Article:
There was very little satisfaction and too many unresolved plot lines (and too many characters) that I couldn't keep my focus on it. When there seems to be a resolution to some problem or another, it gets shoved aside with the increasingly spontaneous and growing Godzilla Thresholds. I can't even see the hints dropped for the resolution because there is just too much going on, too many unnecessary information. It's so exhausting that I can't even bring myself to come back to the point where I left off in the story, or even re-read it. What's the point when I feel like it'll just go on and on forever and ever? (At least the Neverending Story had an ending!)
Too me, it was just trying way to hard to subvert tropes involving superheroes and trying too hard to avoid the political and moral issues within the story just to keep it's characters going down the road she wanted it to go. It started getting repetitive. So, sadly, I lost interest in this and couldn't bring myself to pick it up again because I didn't want to feel exhausted from reading it. It's a shame because she is so good a building up to a future payoff, she just isn't very good at writing a good satisfying payoff.
If you have a better attention span than me, then I'd suggest this story to you. For those of you wondering how good my patience is, well, it would take about three days of solid reading just to get to where I dropped off. If you can, spread this story out over a month or so, instead of binge reading like I did. It might make it more enjoyable for you.
Otherwise, I'd give it a miss.
Worm is an incredibly daunting series to get into. Quite frankly, I don't think I've seen an archive this big since Sluggy Freelance. Even if you WANT to get into Worm, actually doing so can easily send even the most stalwart of us into a hyperventilating panic.
Still, though. Once you're able to get into it, Worm is a very thrilling and imaginative read. Every power feels unique and they all have an underlying logic for how they behave and what they can do. The world feels plausible and the conflicts feel real.
I enjoyed it.
The series has a lot of good things to say about it. The focus on a c-list supervillain which is always interesting, character development is top notch, the world build is unique and engaging, and the villains, while a bit overpowered, are more interesting to read than usual due to the mystery surrounding their origins, similar to the original Doomsday storyline in DC Comics. But then, there are the flaws of the story, and boy are there flaws. Nothing dealbreaking, the series is definetly worth a read for anyone with even a minor interest in superhero fiction, but the last third or so of the series, or really, everything after the Time Skip suffers from serious pacing problems. It stops being an engaging story about a metahuman using what seems like a crappy superpower in original and creative ways, and becomesa boring, drawn out race against nothing. It takes FOREVER with even the most minor of plot advancements, and the author tried to mash way too much exposition and last minute drama during the final few story arcs, and it doesnt help that it really feels like the author ran out of steam for the epilogue. I'd rate this story 7/10, worht checking out, but there could have been more than it ended up with.
This series is basically what happens an an author gets a bunch of good ideas, realizes he has them, then trips and scatters them to the four winds.
It takes your standard superhero tropes and approaches them in ways not often done. This combined with the power system of the series, which more closely resembles Anime-style hax than your standard Western work, makes a world that's pretty compelling to explore. The characters also often come up with some pretty novel ideas to abuse their powers in interesting ways. The author also did a good job of making the odds they faced seem truly terrifying, suspense and tension were rampant. Burning through the archives late at night to see how an arc ends is to be expected upon reading this.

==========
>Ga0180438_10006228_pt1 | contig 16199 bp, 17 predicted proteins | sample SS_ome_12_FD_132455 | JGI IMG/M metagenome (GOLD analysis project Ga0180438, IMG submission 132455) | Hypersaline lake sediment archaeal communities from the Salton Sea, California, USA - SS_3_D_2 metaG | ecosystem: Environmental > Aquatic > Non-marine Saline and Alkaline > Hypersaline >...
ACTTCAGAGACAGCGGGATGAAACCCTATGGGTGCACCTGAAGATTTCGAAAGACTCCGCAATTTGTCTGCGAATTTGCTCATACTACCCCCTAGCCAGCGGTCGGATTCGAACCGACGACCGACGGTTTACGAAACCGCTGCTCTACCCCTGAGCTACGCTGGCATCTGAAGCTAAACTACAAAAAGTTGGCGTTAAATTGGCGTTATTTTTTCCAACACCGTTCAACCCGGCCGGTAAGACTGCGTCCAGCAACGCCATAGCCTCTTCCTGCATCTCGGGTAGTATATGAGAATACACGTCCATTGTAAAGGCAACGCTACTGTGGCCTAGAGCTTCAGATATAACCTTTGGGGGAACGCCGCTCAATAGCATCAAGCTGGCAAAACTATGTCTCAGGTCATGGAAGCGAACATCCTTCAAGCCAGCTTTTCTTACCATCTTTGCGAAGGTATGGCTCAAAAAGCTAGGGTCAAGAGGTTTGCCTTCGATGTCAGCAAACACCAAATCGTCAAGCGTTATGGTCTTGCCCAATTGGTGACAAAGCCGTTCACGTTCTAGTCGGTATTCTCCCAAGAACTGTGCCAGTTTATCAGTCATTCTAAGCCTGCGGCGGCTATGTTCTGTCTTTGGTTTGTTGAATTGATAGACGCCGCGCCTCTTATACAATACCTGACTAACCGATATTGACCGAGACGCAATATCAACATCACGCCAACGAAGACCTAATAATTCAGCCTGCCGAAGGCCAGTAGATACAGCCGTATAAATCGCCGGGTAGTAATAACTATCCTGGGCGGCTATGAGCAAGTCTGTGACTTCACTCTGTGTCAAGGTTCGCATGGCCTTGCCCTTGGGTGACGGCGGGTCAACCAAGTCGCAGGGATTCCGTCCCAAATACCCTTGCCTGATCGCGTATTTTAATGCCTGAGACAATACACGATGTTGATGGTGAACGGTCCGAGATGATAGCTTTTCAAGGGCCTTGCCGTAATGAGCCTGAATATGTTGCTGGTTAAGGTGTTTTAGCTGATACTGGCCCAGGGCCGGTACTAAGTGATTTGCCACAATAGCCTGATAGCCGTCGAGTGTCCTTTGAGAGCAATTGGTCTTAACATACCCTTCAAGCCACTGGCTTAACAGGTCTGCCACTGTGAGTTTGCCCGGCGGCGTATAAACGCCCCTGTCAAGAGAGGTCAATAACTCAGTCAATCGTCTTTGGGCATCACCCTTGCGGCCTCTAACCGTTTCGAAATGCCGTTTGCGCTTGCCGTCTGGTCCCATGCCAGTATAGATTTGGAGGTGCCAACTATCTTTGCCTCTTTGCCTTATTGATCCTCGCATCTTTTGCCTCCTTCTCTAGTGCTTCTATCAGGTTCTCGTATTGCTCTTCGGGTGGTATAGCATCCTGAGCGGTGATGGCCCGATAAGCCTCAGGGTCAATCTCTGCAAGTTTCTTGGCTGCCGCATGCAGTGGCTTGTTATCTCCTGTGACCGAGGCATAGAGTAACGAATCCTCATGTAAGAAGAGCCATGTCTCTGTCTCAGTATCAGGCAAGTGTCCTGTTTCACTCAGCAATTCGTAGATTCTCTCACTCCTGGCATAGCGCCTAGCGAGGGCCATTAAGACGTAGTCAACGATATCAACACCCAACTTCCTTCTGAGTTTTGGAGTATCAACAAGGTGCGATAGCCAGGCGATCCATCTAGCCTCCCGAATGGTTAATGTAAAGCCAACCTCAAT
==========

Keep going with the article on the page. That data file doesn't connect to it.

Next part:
The author seems to see playing a trope straight as a personal failure on his part. While originality is good, it got to the point where I realized he was subverting tropes for the sake of doing so and not to actually improve his story in any way. Attempts at Realism in the setting often came off as awkward and forced in as a way to make the series "deeper". The characters seem to develop in circles, and while that's arguably much more realistic than the linear development of most works, it made it harder to empathize with them and I lost interest in most of them after a few times around the wheel. And despite the originality, not much of it is something to stick with you for a long time. The only lesson this story seems to teach is "Life sucks sometimes", which hopefully most people can figure out for themselves. It's not here to make you a better person, it's here to give you a fun ride.
It suffers from a pretty terrible structure. The writer is obviously skilled, but he takes the first person perspective to a fairly insane degree. It helps put you in the shoes of the confused characters, but it also makes for a very confused reader. The ways events occur is often unclear and sometimes never properly explained. This more than anything else made the series difficult to get through for me. If this guy had a proper editor I feel like this story would be improved immensely. Can't blame it for being a web serial though.
Worm has originality going for it, but narratively, it falls on it's face. Still, i'd recommend it, if you don't mind awkward structure it can be a fun read.
Worm can be polarizing on first glance. As the front page states, it starts with the hellish landscape of contemporary high school at its worst and then transitions to "the more uplifting setting of a bombed-out city at the mercy of a roving band of psychopaths." (I wish that was only the slightest bit of hyperbole). However, I personally can't get enough of it. This is for several reasons.
One: The characters are fully-realized and compelling, if not necessarily sympathetic. Of course, if you want to focus solely on the wrong things they do, (and perhaps ascribe things to them that they are innocent of) that's your prerogative. Part of this is Wildbow's knack for inventive powers (The main character, Taylor, controls bugs, another character can project the cutting edge of any blade he's holding to a nigh-infinite length, a third can throw "buds" that apply an effect on contact), part of this is his decision to give us a taste of other viewpoints once-a-chapter.